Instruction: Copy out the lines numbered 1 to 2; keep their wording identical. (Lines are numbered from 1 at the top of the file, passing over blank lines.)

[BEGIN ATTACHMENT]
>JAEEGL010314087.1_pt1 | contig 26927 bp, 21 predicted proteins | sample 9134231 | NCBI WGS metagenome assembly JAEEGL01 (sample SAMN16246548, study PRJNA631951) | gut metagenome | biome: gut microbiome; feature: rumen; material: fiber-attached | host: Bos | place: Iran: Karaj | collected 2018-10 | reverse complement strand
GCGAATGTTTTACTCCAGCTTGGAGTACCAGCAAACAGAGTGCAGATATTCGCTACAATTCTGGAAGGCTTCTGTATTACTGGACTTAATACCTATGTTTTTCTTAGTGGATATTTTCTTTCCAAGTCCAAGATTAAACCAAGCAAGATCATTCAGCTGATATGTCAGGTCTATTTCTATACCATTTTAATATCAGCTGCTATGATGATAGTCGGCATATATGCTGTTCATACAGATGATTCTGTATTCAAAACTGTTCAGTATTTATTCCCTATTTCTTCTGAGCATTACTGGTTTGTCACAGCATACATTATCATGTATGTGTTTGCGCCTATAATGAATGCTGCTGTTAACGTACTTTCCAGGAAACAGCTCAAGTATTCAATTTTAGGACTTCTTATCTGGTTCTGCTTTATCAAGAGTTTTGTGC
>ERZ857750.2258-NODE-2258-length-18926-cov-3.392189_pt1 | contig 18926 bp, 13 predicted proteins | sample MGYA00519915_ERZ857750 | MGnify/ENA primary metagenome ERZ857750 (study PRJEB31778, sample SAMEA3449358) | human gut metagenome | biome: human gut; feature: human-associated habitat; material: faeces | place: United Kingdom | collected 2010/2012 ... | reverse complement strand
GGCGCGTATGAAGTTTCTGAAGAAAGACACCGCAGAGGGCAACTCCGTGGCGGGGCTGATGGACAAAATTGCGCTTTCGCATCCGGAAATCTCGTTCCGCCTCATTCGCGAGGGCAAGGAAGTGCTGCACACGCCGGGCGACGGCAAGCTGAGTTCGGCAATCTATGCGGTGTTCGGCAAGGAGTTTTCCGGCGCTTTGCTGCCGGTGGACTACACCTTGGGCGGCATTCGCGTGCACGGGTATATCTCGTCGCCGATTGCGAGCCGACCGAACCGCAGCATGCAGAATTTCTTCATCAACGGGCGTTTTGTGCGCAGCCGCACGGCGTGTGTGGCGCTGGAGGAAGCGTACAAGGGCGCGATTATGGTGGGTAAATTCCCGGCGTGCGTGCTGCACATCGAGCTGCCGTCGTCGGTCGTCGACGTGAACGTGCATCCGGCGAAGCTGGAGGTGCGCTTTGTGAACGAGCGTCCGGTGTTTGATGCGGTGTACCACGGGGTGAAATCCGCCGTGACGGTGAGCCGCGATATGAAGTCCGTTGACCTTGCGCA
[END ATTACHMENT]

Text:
>JAEEGL010314087.1_pt1 | contig 26927 bp, 21 predicted proteins | sample 9134231 | NCBI WGS metagenome assembly JAEEGL01 (sample SAMN16246548, study PRJNA631951) | gut metagenome | biome: gut microbiome; feature: rumen; material: fiber-attached | host: Bos | place: Iran: Karaj | collected 2018-10 | reverse complement strand
GCGAATGTTTTACTCCAGCTTGGAGTACCAGCAAACAGAGTGCAGATATTCGCTACAATTCTGGAAGGCTTCTGTATTACTGGACTTAATACCTATGTTTTTCTTAGTGGATATTTTCTTTCCAAGTCCAAGATTAAACCAAGCAAGATCATTCAGCTGATATGTCAGGTCTATTTCTATACCATTTTAATATCAGCTGCTATGATGATAGTCGGCATATATGCTGTTCATACAGATGATTCTGTATTCAAAACTGTTCAGTATTTATTCCCTATTTCTTCTGAGCATTACTGGTTTGTCACAGCATACATTATCATGTATGTGTTTGCGCCTATAATGAATGCTGCTGTTAACGTACTTTCCAGGAAACAGCTCAAGTATTCAATTTTAGGACTTCTTATCTGGTTCTGCTTTATCAAGAGTTTTGTGC